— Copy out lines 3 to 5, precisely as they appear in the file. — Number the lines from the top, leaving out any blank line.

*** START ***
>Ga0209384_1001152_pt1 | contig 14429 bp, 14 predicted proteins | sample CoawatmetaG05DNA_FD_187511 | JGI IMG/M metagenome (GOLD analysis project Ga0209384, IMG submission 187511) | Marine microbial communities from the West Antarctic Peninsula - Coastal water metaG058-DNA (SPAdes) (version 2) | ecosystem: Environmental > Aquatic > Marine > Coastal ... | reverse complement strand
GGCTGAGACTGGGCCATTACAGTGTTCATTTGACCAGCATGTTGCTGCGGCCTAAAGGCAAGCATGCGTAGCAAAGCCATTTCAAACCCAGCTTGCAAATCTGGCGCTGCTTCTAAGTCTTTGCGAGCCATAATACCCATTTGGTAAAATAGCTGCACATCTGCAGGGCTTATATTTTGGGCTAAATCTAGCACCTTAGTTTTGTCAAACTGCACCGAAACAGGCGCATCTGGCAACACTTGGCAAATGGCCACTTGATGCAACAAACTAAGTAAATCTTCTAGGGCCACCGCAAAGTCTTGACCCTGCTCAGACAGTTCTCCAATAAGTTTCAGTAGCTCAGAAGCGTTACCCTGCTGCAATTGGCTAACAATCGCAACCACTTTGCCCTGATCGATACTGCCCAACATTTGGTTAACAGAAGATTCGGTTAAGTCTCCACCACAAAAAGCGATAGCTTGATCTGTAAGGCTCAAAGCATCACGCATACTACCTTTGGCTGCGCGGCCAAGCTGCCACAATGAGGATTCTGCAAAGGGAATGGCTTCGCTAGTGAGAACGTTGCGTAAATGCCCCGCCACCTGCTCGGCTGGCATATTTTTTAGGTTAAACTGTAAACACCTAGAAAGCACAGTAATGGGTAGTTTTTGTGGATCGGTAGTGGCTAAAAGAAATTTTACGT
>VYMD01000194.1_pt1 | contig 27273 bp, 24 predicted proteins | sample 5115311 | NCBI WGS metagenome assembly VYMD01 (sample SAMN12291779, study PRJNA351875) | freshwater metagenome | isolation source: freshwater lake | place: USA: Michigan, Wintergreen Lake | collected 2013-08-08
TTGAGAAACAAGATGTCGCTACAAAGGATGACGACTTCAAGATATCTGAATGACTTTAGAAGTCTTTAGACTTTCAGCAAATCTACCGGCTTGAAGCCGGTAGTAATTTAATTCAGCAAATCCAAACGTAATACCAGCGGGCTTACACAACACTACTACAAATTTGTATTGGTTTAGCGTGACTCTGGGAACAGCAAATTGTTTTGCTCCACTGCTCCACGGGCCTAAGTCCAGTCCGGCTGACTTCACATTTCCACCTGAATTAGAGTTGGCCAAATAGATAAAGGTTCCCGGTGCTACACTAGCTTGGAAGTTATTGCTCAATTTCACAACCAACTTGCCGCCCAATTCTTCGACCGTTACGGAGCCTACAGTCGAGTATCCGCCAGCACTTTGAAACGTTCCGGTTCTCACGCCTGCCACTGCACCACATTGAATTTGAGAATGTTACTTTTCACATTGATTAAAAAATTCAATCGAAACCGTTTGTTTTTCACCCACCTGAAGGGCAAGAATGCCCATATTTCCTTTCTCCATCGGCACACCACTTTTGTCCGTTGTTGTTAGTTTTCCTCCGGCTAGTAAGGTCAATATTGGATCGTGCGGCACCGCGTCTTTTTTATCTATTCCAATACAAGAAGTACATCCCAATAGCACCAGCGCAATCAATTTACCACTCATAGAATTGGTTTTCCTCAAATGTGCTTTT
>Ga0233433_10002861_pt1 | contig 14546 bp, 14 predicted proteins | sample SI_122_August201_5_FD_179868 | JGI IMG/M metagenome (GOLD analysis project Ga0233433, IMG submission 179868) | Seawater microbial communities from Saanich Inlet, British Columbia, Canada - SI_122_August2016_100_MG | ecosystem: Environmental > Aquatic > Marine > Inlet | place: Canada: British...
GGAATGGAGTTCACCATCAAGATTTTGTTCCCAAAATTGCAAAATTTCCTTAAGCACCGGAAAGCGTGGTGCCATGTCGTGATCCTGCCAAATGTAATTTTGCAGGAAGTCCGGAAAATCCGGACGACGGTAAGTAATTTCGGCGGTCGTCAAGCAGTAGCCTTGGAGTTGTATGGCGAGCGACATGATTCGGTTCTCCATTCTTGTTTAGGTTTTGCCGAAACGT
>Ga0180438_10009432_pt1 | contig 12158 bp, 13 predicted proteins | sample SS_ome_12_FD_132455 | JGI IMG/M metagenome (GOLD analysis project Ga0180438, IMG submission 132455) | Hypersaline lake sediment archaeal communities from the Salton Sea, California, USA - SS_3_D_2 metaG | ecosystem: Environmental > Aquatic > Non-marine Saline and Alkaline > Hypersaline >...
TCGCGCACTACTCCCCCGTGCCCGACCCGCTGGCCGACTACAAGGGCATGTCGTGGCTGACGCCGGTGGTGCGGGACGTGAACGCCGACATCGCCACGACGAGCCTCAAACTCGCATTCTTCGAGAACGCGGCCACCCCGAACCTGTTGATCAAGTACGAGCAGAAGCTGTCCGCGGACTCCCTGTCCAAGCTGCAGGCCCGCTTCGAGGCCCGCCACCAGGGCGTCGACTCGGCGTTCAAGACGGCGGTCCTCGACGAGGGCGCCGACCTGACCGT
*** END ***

>VYMD01000194.1_pt1 | contig 27273 bp, 24 predicted proteins | sample 5115311 | NCBI WGS metagenome assembly VYMD01 (sample SAMN12291779, study PRJNA351875) | freshwater metagenome | isolation source: freshwater lake | place: USA: Michigan, Wintergreen Lake | collected 2013-08-08
TTGAGAAACAAGATGTCGCTACAAAGGATGACGACTTCAAGATATCTGAATGACTTTAGAAGTCTTTAGACTTTCAGCAAATCTACCGGCTTGAAGCCGGTAGTAATTTAATTCAGCAAATCCAAACGTAATACCAGCGGGCTTACACAACACTACTACAAATTTGTATTGGTTTAGCGTGACTCTGGGAACAGCAAATTGTTTTGCTCCACTGCTCCACGGGCCTAAGTCCAGTCCGGCTGACTTCACATTTCCACCTGAATTAGAGTTGGCCAAATAGATAAAGGTTCCCGGTGCTACACTAGCTTGGAAGTTATTGCTCAATTTCACAACCAACTTGCCGCCCAATTCTTCGACCGTTACGGAGCCTACAGTCGAGTATCCGCCAGCACTTTGAAACGTTCCGGTTCTCACGCCTGCCACTGCACCACATTGAATTTGAGAATGTTACTTTTCACATTGATTAAAAAATTCAATCGAAACCGTTTGTTTTTCACCCACCTGAAGGGCAAGAATGCCCATATTTCCTTTCTCCATCGGCACACCACTTTTGTCCGTTGTTGTTAGTTTTCCTCCGGCTAGTAAGGTCAATATTGGATCGTGCGGCACCGCGTCTTTTTTATCTATTCCAATACAAGAAGTACATCCCAATAGCACCAGCGCAATCAATTTACCACTCATAGAATTGGTTTTCCTCAAATGTGCTTTT
>Ga0233433_10002861_pt1 | contig 14546 bp, 14 predicted proteins | sample SI_122_August201_5_FD_179868 | JGI IMG/M metagenome (GOLD analysis project Ga0233433, IMG submission 179868) | Seawater microbial communities from Saanich Inlet, British Columbia, Canada - SI_122_August2016_100_MG | ecosystem: Environmental > Aquatic > Marine > Inlet | place: Canada: British...